Serotonin is a natural chemical produced by the body and found in the gastrointestinal tract as well as the central nervous system. Serotonin serves many purposes in the body, helping the cardiovascular system, muscles, and and the endocrine system to function, though it is most commonly known as a neurotransmitter within the brain where it influences mood, appetite, sleep, memory, and learning. Serotonin was first detected in 1948, in blood serum. When high levels of serotonin accumulate in your body or your brain, this is known as serotonin syndrome. It occurs as a reaction to drugs, usually a mixture of two drugs or a newly prescribed medication, though sometimes it happens when the dosage of a medicine you already take is increased.
Signs of serotonin syndrome range from mild to severe and may be fatal if not treated. Typically, within several hours of taking a drug, those affected will develop symptoms, including:
- Agitation or restlessness
- Goose bumps
- Rapid heart rate and high blood pressure
- Dilated pupils
- Loss of muscle coordination or twitching muscles
- Heavy sweating
Severe serotonin syndrome can be life-threatening. Signs and symptoms include:
- High fever
- Rigid muscles
- Irregular heartbeat
If you believe you’re experiencing serotonin syndrome, contact a doctor or go to the emergency room immediately. Sometimes the cure will simply be for you to stop taking your medications, in which case milder forms of serotonin syndrome may go away within a day or two. In other cases, though, drugs that block serotonin may be necessary.
Drugs That May Cause the Syndrome
Not only prescription medications but illicit drugs, such as ecstasy and LSD, as well as dietary supplements, such as tryptophan, have been linked to serotonin syndrome. The painkiller meperidine (Demerol) and the cough medicine ingredient dextromethorphan, which is found in many name brand products — Benylin DM, Mucines DM, NyQuil, Dimetapp, Vicks, Theraflu — may also contribute to the syndrome.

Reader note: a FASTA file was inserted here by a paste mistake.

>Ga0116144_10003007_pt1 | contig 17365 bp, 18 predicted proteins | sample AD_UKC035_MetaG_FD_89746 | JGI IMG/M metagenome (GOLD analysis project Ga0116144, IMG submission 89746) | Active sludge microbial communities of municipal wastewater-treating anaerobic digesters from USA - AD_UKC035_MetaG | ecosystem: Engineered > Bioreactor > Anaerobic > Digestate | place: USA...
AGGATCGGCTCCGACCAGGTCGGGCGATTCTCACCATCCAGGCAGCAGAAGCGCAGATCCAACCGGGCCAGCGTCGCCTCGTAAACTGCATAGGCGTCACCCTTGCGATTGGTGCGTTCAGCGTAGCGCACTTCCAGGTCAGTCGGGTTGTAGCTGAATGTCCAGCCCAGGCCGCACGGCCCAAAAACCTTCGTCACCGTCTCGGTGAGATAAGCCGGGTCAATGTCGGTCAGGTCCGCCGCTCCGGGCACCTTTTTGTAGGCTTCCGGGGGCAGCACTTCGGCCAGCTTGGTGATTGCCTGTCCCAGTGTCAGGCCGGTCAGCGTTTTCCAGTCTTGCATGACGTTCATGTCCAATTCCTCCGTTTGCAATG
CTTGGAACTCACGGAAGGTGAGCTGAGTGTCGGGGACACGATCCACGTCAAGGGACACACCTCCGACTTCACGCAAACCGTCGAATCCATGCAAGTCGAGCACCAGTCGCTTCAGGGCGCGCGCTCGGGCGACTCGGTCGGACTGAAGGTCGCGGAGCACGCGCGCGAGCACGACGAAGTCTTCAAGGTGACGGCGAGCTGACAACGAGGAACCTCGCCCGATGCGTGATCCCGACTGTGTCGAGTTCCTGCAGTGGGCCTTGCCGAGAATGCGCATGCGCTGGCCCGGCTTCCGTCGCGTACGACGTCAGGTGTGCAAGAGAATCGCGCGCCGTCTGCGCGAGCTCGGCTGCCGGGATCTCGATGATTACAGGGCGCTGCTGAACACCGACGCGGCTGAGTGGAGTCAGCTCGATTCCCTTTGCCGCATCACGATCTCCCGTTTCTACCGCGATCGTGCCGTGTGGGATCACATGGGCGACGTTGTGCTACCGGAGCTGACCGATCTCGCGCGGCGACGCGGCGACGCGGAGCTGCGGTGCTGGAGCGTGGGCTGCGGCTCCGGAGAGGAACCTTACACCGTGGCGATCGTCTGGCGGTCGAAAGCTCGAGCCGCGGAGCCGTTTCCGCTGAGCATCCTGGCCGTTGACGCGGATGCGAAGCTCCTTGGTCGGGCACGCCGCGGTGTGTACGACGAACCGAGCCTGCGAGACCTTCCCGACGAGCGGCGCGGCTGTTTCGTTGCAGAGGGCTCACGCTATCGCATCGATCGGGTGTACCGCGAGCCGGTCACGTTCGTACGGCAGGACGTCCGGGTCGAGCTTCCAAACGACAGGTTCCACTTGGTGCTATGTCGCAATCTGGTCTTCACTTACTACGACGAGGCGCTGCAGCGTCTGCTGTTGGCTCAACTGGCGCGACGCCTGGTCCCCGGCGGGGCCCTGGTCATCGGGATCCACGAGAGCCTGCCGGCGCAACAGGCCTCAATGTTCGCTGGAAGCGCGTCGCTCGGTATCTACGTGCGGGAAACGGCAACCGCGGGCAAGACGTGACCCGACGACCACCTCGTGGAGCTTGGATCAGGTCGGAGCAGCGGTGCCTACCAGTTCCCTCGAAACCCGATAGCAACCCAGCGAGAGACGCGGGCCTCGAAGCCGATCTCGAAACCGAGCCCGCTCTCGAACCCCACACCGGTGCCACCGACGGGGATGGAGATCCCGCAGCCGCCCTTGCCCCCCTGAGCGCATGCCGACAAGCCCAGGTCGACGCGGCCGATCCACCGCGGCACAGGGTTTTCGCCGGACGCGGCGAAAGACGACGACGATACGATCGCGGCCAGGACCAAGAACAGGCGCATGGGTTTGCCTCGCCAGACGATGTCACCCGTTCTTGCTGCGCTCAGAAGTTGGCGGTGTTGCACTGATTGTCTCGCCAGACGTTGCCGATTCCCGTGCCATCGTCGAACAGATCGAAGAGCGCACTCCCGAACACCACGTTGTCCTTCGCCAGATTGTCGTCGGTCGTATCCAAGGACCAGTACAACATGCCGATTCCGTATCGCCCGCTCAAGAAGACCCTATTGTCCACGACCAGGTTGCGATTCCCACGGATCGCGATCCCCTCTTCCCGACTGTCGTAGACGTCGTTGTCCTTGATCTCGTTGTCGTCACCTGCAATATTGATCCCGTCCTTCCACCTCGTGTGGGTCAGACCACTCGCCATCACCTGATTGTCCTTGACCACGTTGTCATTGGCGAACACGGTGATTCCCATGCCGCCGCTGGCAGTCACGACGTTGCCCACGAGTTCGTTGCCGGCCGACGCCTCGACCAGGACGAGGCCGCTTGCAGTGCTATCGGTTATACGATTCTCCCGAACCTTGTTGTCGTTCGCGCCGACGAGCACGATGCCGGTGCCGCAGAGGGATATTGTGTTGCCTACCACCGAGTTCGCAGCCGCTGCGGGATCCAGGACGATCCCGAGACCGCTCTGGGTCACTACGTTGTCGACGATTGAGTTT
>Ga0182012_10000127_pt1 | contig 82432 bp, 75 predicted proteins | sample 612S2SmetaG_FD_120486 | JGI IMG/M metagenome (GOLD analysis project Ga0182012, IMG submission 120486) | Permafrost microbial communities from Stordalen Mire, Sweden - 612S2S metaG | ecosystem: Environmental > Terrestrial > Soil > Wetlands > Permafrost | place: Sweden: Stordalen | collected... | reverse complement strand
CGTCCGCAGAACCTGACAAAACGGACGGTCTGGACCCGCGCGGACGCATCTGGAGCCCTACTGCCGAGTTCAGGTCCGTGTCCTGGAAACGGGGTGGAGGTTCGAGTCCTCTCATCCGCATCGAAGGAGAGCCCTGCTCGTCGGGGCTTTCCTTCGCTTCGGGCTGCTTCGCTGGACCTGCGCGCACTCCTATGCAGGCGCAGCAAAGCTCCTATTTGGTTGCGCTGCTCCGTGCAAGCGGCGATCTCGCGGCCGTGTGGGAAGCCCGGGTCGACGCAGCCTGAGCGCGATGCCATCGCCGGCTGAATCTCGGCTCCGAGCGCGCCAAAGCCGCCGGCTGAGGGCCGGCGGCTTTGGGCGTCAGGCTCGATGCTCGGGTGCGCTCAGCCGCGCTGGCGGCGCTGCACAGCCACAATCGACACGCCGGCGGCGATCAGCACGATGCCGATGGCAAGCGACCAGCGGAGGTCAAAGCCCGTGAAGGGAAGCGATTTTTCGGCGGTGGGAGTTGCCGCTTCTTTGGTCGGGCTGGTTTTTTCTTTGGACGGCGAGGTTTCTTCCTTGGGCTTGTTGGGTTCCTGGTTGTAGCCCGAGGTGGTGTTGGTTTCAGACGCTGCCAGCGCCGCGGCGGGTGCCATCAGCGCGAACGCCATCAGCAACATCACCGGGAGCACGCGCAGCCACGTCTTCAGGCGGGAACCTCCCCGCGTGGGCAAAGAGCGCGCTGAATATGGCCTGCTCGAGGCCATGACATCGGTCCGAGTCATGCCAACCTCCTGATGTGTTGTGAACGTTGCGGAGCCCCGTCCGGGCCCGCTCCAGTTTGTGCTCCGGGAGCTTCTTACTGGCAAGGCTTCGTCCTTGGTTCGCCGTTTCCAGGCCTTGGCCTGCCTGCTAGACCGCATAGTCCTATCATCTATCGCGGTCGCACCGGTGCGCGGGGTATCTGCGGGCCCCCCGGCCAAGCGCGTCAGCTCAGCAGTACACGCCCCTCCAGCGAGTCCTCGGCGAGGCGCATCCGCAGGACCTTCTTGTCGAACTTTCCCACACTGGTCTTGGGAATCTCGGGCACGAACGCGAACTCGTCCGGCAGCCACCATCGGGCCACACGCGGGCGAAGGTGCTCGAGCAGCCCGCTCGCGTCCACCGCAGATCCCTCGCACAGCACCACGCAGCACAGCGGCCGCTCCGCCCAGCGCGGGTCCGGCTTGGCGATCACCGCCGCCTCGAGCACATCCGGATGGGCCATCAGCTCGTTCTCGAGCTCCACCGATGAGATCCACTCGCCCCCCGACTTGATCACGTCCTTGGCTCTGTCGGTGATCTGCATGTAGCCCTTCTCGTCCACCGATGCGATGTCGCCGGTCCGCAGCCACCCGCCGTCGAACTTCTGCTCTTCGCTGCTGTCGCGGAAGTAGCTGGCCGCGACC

That said, serotonin syndrome most often occurs when two drugs that similarly raise the body's level of serotonin, such as a migraine medication and an antidepressant, are taken at the same time. Such medications include serotonin receptor agonists or triptans, which are often prescribed for migraines, and antidepressants, including selective serotonin reuptake inhibitors (SSRIs) and selective serotonin/norepinephrine reuptake inhibitors (SSNRIs). Imitrex, Zomig, Frova, Maxalt, Axert, Amerge, and Relpax are brands of migraine medicine that fall under the category of triptans; Celexa, Zoloft, Prozac, Paxil, Lexapro, Cymbalta, and Effexor are brands of antidepressants classified as either SSRIs or SSNRIs. Older antidepressants, known as monoamine oxidase inhibitors (MAOIs), are less likely to be prescribed today, may also cause serotonin syndrome when combined with another drug. such as Marplan, Nardil and Parnate.